Even more surprising, he discovered himself regretting the disturbing loss of Addy's infectious love for life. It was one thing to request she behave in a manner befitting her position and quite another to see her fading to a mere shadow before his very eyes.
At last a soft knock on the door brought an end to his dark thoughts. Glancing at the gilded clock on the mantel he realized that it was precisely nine o'clock, the hour he met with Addy each morning.
Although he suspected his wife considered their daily meeting rather like a reluctant child forced to confront an overbearing parent, he continued to insist she make an appearance.
It was not that he desired to create further ill will between them, he thought wearily. Heaven knew that he felt chilled to the bone when she was near. But perhaps absurdly he continued to hold the faint hope that they might eventually establish a closer relationship.
Addy was his wife. For better or worse they were stuck together. He did not believe he could endure fifty years of their armed truce.
Smoothing his expression to polite lines he watched Addy slip into the room and obediently move to settle in the chair across the desk from him. This morning she was attired in a dove gray gown with her hair ruthlessly pulled atop her head. Only the heavy gold bracelet that encircled her wrist added a dash of color, a bracelet that had been a gift from her wretched father. He smothered a sigh at the pallor of her lovely countenance and the unmistakable shadows beneath the midnight black eyes.
Gads, to look at her one would presume he beat her at least once a day.
"Good morning, Addy," he forced himself to murmur in cool tones. "I hope that you slept well?" She folded her hands in her lap and reluctantly met his gaze. "Quite well, thank you."
He studied how thin her countenance had become. "You appear somewhat pale. I hope that you have not caught a chill? The weather has been very unpredictable this spring."
She shrugged aside his concern. "My constitution has always been quite sturdy. 'Tis certain a few showers are not enough to make me ill."
He smiled with rueful humor. "Yes, I recall how you used to love walking in the rain. Usually barefoot with your hair hanging down your back."
"I was very much the hoyden when I was young," she retorted stiffly, as if presuming he were somehow censuring her youthful exuberance. "I assure you I no longer run through the rain with or without my shoes."
Adam's smile faltered. Blast it all. What did he have to do to soothe her prickly defenses?
"No, I realize that you have become all that is proper."
"That was what your requested, was it not?"
"So I did." He paused before leaning his arms upon the desk and regarding her with a growing sense of frustration. "I did not mean, however, that you were forced to become a mere ghost of yourself, nor that you imprison yourself in this townhouse. Do you have plans for today?" Her chin tilted in a familiar defensive manner. "I shall go over the menu with Cook and see that the linens are aired."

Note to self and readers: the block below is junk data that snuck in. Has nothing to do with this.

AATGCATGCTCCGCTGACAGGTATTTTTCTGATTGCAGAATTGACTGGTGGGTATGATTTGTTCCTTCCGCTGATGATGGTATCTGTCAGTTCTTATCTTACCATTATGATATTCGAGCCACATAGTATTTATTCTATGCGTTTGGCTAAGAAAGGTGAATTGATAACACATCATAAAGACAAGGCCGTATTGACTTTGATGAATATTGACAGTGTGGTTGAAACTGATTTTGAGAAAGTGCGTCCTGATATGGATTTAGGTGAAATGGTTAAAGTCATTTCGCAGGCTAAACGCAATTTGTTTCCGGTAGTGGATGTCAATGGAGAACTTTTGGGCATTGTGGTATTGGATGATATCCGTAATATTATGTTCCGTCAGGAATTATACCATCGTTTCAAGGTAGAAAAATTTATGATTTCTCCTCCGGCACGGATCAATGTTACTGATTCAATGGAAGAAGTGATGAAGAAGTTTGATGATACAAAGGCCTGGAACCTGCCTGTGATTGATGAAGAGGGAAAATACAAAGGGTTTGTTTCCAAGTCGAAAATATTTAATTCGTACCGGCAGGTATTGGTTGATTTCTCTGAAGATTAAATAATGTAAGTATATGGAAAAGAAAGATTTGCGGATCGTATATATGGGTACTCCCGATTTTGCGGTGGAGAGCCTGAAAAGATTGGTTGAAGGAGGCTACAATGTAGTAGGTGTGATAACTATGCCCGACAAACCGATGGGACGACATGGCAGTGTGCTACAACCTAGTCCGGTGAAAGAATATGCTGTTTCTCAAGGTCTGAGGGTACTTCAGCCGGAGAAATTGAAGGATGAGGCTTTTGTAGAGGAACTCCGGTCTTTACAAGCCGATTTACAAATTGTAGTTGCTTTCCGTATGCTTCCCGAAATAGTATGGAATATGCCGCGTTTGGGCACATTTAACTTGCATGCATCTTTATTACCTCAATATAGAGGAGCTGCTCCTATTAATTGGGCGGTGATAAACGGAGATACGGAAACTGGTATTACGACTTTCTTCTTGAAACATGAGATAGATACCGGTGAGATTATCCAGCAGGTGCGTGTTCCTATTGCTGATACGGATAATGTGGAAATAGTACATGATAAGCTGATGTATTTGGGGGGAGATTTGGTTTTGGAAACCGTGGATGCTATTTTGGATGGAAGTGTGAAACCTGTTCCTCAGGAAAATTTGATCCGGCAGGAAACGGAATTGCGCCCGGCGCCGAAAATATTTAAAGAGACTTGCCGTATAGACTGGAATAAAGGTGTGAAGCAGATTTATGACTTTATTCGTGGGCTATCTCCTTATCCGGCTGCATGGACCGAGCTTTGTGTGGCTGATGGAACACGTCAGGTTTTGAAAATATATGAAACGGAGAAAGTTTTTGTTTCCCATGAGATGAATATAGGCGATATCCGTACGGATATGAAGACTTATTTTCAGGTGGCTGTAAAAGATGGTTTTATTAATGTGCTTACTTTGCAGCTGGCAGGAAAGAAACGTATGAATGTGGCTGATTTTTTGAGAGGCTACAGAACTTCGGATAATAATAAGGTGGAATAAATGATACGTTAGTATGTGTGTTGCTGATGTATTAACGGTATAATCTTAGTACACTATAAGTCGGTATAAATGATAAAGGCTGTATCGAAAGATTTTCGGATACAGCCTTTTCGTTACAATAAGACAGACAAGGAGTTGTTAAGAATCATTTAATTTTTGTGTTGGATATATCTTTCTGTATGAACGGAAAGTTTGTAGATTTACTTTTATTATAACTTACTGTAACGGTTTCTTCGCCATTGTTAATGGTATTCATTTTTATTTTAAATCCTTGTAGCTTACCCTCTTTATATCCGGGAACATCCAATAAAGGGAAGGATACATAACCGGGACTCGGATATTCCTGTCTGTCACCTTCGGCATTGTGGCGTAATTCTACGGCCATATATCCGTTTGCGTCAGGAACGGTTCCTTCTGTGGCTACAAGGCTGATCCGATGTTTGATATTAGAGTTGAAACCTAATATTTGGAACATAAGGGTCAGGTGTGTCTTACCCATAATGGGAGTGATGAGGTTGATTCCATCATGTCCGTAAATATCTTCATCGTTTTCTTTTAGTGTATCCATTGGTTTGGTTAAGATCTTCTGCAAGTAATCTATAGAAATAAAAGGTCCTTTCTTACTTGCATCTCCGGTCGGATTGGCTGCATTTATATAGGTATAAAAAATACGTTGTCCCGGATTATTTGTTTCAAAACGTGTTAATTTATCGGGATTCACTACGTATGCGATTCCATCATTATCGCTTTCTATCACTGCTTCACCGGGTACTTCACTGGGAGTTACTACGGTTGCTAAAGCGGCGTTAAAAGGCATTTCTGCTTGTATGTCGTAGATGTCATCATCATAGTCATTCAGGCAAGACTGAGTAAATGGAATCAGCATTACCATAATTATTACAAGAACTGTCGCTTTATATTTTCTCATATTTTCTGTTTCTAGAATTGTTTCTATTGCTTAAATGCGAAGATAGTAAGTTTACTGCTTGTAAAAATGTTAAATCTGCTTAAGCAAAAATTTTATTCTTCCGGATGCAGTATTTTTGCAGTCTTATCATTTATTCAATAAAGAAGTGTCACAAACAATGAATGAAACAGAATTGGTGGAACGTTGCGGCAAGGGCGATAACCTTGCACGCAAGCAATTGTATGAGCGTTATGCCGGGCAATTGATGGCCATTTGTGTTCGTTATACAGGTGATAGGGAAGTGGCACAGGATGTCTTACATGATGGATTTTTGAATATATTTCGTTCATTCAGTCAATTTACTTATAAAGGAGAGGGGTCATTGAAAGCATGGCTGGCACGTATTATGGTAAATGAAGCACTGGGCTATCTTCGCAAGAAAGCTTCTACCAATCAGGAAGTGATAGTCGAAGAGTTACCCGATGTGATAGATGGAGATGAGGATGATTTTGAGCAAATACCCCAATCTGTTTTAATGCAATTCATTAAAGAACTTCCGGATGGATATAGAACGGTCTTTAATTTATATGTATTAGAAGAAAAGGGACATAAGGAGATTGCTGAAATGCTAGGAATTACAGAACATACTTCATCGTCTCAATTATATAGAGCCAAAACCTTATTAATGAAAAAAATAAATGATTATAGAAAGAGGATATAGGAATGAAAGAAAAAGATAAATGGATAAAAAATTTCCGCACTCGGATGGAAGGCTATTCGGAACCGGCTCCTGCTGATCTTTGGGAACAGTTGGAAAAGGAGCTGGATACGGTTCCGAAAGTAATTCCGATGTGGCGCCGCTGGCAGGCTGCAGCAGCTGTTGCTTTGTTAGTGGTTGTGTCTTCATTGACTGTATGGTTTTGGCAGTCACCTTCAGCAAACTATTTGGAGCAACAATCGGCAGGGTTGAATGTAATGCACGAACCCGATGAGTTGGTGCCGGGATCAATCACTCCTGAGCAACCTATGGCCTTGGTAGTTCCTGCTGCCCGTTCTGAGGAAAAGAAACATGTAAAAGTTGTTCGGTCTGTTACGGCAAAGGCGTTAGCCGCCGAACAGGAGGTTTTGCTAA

"Such tasks can be easily put off," he retorted. "Surely you would prefer to go out?" "Where would I go? I know few people in London."
"There are several places of interest. You could visit a few of the more notable sights. Tower of London. St. Paul's Cathedral. Or perhaps you would prefer an afternoon at the museum?"
"On my own?" she demanded. "That would surely look odd to the rest of society?" Adam breathed out a harsh sigh. "You are right, of course," he acknowledged, knowing he had too readily used his duties with the War Department as an excuse to abandon his bride. In his defense, however, she did not bother to hide her preference for his absence from their home. "I shall arrange my schedule so that I will be free to accompany you later in the week. I have been quite remiss not to introduce you to a few ladies who would include you in their activities."
He had meant his words as an apology, but with a jerky motion Addy rose to her feet.
"That is not necessary, Adam. I realize you are very busy."
"Meaning you would prefer that I did not make the effort?"
"Meaning that I understand that you do not have the time." She conjured a cold smile. "Now, if you will excuse me I must speak with Mrs. Hall."
Adam opened his mouth to argue. Could she not bend even a little?
Then he gave a weary shake of his head. He had learned that pressing Addy only drove her further away.
"Of course. I shall see you at dinner."
He watched as she scurried from the room, then pulled his schedule toward him. He had wasted an entire morning on futile regrets. Until Addy chose to make an effort to respond to his tentative peace offerings there was nothing he could do.
In the meantime he had on his mind the thousands of soldiers who depended upon the efforts of the War Department to see them home safely. Such responsibility could not be taken lightly. It was his duty to do his job to the very best of his ability.
He swiftly finished the schedule and sifted through the morning's correspondence. At last satisfied that he had dealt with the most pressing details he meticulously cleared his desk. Storing away his quill he was abruptly interrupted when the thin, stiff-faced butler entered the library and offered a creaking bow.
"Pardon me, sir. A Vicar Humbly has requested to see you."
Adam felt a jolt of shock. Vicar Humbly? In London? Good God, he had known Humbly all his life. It was nearly inconceivable that the vague, rather unworldly Vicar would travel such a distance. He would wager his last quid the old man had not spent more than one night away from the Vicarage.
"Show him in, Chatson," he commanded.
Adam rose to his feet and walked round the desk as he awaited the arrival of Humbly. It had been months since he had last seen the old Vicar. Not since his wedding, he realized with a vague pang.
Within moments Chatson returned with a short, decidedly stout gentleman. Adam smiled at the rumpled black coat and wispy gray hairs that stood on end. Humbly always managed to appear as if he had just crawled from beneath a bush.
"Humbly. Welcome," Adam murmured, moving forward to shake hands with his unexpected guest.
"Thank you, Adam." Humbly flashed a sweet smile as he absently patted his crumpled cravat. "I hope I do not intrude?"